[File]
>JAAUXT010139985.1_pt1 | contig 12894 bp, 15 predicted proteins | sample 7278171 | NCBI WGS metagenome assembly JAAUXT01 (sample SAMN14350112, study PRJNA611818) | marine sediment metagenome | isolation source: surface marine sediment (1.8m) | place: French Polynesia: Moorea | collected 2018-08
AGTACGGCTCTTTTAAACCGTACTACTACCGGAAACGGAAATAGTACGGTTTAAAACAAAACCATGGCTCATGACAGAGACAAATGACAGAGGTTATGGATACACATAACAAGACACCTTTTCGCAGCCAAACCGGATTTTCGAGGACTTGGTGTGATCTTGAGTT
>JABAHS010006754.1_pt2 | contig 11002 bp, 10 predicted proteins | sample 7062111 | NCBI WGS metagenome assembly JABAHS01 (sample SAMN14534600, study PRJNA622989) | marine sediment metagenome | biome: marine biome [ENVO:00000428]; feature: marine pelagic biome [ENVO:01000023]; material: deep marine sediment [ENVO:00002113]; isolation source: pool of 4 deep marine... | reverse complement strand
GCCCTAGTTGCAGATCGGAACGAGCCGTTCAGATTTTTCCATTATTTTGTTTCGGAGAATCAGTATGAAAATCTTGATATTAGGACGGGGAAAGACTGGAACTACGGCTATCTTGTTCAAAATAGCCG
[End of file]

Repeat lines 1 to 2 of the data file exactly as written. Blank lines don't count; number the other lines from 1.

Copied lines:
>JAAUXT010139985.1_pt1 | contig 12894 bp, 15 predicted proteins | sample 7278171 | NCBI WGS metagenome assembly JAAUXT01 (sample SAMN14350112, study PRJNA611818) | marine sediment metagenome | isolation source: surface marine sediment (1.8m) | place: French Polynesia: Moorea | collected 2018-08
AGTACGGCTCTTTTAAACCGTACTACTACCGGAAACGGAAATAGTACGGTTTAAAACAAAACCATGGCTCATGACAGAGACAAATGACAGAGGTTATGGATACACATAACAAGACACCTTTTCGCAGCCAAACCGGATTTTCGAGGACTTGGTGTGATCTTGAGTT